How to Hatch Chicks Naturally

Chicken and Four Chicks on the Grass, High Angle View, Differential Focus, In Focus, Out Focus

Fotosearch / Getty Images

It's not uncommon for a laying hen to go broody, especially in the early spring and summer months. For those who need to refresh your flock, try allowing the hen to sit on a clutch of eggs (usually 10 to 14), and let them hatch out naturally into fluffy baby chicks. Acquire a rooster, so that the eggs are fertilized, or try purchasing or trading for some fertilized eggs.

Finding a Broody Hen

Buff Orpingtons are a breed known for their broodiness. The photo above is a Buff Orpington mama hen with several of her chicks. She will not only hatch all her chicks, but she will also care for them through cold nights, meaning there will be no need for her owner to fuss with a heat lamp. The chicks shown above are a mix of Speckled Sussex and Buff Orpingtons.

One thing to note when mixing breeds is that it's possible to do this successfully with two purebred chickens, but if the next generation interbreeds, it may lead to some very unsatisfactory results.

Also, some hens just aren't good broodies. They yield a smaller hatch rate or have some failed hatches with this method.

Care of a Broody Hen

Just let her sit on the eggs in the nest box, but know that it's best to move her and the clutch of eggs to a larger nest box that measures at least one-foot square. A nest box of this size will allow the hen to turn around, move a bit, and set up for the chicks. She will ensure that, once they hatch, the chicks will have enough room to access food and water within reach of the nest box. At that point, she will be cozy and will not want to be moved. She will most likely peck if anyone tries to move her. Make sure that the floor of the nest box has soft cushioning like shavings or straw. And you will want to make sure that she can't be messed with by the other hens. Put the feed and water right in front of the box for her throughout the duration of her setting, but be sure it is located where she can't knock it over into the eggs. She will only get off the eggs once a day to poop, eat, and drink.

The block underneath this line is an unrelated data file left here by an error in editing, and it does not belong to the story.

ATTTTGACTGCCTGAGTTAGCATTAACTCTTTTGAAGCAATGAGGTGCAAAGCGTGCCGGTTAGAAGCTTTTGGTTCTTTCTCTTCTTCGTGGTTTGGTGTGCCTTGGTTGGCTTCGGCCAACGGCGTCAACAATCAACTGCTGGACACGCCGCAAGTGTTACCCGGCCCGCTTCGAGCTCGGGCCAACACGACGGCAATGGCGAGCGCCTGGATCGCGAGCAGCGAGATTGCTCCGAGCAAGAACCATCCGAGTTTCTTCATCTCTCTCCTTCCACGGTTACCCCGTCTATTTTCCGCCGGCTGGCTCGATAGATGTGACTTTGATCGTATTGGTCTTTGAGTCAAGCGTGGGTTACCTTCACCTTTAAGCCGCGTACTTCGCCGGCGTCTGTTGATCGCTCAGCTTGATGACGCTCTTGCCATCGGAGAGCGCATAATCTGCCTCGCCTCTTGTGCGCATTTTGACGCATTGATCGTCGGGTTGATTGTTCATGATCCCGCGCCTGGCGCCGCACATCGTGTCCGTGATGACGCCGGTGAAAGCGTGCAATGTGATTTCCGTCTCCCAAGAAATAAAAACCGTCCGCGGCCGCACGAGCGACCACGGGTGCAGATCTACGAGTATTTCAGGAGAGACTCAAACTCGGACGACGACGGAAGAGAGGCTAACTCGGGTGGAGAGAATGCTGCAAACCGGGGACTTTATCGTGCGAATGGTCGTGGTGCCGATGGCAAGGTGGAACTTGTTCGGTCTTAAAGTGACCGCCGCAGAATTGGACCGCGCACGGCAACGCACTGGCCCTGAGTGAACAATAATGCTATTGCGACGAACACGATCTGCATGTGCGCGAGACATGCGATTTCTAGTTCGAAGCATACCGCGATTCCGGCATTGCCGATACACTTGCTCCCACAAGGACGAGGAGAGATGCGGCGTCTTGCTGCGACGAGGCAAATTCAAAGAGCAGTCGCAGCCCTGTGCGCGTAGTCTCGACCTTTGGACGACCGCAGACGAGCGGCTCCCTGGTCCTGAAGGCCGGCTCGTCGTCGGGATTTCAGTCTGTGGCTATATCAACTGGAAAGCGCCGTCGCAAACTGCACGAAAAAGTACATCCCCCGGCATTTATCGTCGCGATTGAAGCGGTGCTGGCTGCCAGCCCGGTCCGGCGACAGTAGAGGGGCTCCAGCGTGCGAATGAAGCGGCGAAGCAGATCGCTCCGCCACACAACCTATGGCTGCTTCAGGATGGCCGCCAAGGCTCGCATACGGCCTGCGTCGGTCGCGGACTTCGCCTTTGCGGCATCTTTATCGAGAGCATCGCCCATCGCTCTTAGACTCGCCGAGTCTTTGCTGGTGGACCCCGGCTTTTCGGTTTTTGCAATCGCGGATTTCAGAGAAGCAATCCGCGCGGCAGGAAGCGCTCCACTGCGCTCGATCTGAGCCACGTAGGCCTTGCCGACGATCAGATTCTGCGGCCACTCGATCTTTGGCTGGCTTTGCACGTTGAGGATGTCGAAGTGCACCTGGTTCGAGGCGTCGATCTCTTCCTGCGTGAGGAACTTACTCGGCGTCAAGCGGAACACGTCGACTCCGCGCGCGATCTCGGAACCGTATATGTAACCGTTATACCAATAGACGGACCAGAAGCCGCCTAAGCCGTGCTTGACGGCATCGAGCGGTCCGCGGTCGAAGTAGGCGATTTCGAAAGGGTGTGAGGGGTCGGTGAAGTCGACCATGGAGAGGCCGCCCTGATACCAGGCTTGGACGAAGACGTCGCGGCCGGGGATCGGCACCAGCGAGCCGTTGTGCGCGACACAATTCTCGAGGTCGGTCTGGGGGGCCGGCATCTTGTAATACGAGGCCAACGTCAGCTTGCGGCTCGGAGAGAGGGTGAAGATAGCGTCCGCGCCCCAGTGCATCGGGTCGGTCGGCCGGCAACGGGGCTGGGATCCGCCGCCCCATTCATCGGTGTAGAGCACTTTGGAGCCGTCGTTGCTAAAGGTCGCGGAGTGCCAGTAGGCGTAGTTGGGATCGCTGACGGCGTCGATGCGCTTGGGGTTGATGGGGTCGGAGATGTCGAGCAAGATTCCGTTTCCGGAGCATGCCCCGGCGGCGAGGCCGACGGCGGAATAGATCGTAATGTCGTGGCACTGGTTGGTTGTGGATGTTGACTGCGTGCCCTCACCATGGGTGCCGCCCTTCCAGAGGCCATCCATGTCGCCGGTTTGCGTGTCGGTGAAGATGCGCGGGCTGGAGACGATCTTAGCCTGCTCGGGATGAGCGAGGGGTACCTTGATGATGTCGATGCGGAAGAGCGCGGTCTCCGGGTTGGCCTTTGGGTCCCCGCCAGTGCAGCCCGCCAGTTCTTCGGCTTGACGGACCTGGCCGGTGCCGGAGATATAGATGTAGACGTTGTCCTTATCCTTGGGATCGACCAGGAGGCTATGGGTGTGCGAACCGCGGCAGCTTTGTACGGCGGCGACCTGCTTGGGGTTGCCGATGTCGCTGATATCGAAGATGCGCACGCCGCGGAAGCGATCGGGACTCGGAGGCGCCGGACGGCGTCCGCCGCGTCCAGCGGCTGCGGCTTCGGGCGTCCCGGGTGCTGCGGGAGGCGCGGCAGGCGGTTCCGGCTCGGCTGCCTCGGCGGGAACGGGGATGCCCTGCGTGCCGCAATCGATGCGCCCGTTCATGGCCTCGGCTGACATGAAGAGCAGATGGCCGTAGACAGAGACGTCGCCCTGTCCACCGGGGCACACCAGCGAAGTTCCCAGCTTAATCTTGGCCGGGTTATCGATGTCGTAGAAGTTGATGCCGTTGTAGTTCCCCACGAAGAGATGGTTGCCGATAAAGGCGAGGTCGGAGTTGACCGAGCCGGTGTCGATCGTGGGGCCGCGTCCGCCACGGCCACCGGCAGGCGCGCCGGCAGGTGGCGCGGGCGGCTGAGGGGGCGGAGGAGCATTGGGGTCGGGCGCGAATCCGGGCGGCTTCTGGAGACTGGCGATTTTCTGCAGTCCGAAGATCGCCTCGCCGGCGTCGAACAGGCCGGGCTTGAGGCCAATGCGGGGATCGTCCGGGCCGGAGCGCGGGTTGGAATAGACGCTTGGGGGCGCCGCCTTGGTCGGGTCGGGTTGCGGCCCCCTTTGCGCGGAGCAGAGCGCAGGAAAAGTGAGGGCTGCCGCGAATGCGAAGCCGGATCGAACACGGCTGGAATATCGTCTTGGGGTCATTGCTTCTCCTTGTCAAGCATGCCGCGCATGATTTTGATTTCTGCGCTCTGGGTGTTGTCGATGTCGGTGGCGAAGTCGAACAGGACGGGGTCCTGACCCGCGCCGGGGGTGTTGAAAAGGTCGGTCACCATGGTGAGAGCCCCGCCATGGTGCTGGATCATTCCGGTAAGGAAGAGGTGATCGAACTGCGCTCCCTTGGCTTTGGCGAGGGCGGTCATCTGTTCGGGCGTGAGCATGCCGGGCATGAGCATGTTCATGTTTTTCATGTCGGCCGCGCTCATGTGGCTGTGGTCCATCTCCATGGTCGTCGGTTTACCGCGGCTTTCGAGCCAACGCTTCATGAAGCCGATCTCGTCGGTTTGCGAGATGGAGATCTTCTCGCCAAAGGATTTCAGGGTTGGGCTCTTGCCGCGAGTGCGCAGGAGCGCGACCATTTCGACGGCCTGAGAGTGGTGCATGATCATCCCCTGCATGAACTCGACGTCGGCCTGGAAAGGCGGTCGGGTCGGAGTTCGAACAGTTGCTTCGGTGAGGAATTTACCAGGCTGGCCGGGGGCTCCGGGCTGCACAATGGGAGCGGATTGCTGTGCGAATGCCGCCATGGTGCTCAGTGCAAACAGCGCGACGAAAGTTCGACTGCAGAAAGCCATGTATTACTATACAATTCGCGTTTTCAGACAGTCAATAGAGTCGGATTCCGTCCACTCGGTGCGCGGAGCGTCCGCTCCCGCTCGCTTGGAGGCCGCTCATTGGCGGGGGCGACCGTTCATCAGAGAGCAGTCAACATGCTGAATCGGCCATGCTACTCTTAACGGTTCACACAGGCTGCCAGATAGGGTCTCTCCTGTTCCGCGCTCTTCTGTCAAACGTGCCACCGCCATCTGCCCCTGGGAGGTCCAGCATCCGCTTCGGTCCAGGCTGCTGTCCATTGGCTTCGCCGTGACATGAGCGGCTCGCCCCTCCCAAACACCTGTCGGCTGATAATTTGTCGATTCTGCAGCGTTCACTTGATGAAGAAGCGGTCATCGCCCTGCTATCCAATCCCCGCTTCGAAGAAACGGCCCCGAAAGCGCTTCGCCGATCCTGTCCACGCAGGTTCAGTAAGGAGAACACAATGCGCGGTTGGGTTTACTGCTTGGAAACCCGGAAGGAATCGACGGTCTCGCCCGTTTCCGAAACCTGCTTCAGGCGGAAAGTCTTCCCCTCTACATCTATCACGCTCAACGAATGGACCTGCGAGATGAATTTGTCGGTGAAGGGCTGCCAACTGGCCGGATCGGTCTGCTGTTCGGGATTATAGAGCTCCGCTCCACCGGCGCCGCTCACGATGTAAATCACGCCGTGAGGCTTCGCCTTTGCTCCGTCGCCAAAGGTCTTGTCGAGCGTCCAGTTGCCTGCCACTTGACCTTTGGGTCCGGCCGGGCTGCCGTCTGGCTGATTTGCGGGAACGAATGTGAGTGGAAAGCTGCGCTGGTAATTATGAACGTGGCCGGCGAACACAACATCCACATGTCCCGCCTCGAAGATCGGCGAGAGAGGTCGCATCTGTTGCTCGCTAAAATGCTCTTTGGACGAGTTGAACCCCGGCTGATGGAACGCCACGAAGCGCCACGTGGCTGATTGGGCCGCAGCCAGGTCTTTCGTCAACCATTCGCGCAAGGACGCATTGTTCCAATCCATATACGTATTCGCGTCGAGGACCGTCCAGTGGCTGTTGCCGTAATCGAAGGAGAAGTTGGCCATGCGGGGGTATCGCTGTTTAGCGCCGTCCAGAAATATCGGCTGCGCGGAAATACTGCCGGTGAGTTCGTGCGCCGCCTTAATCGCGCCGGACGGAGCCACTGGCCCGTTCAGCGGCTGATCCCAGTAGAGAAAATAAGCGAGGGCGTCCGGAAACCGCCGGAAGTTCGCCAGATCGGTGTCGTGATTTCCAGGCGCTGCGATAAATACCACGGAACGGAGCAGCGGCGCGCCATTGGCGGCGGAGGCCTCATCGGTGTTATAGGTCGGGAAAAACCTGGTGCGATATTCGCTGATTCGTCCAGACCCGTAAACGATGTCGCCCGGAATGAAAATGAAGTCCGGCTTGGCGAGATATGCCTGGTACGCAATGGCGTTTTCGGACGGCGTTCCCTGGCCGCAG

Chicks take 21 days to hatch, and a clutch of eggs can take a few days to completely hatch. Mark the date on your calendar.

Any adjustments that need to be made should be done at night when she is sleepiest. She will defend those eggs and baby chicks as best as she can, and she can peck quite hard.

Right around day 21, the little peeps of baby chicks will be audible. It may be a while before the farmer will get a good look at them. They tend to stay under mama for one or two days. And remember, some will hatch and then the rest may hatch over the next two to four days. After this time, the rest of the eggs are probably not viable. Go ahead, and try to remove any remaining eggs from under the broody hen if possible.

A broody hen sitting on an egg
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Care of the Baby Chicks

Unlike when chicks are ordered from a hatchery, baby chicks, who are hatched naturally under a broody hen, don't need a lot of care. The mother hen provides the heat, so a heat lamp won't be needed. She will also show the chicks how to eat and drink. Know that the farmer will still have to provide basic chick supplies regardless. The hen will regulate the chicks' temperature naturally by going all the way under her wings or poking their adorable little heads out from underneath her. If she feels there is a threat, she will make a certain clucking noise, and they will all gather underneath her body for safety. They can walk around under her wings and snuggle up together without much of a problem at all.

Just make sure, like with any chicks, that they have fresh feed and water at all times. Try moving them to a brooder area with mama once they've all hatched and are a couple of days old, to give them some room. If possible, leave the brooder partially uncovered so that the mother hen can leave the brooder from time to time. Put a little ramp so they can follow her—but be careful. Observe to make sure that the rest of your flock is not aggressive toward the baby chicks.

Once they're big enough, they'll fly right out of the brooder to follow the mother hen. By six weeks, they won't need to be sequestered anymore and can be introduced to the rest of the flock. Do this at night, just before dark, to minimize aggression, and watch carefully.

Don't get discouraged if the broody hen doesn't hatch any eggs. Many hens lack the natural instinct to hatch a clutch of eggs. They may leave the nest for too long and let the eggs get too cool or not sit on them long enough (maybe they stop after two weeks, for example). But some hens do have enough mothering instinct to provide healthy, adorable, fluffy baby chicks to add to the flock.

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  1. Raising Backyard Chickens for Eggs. University of Florida.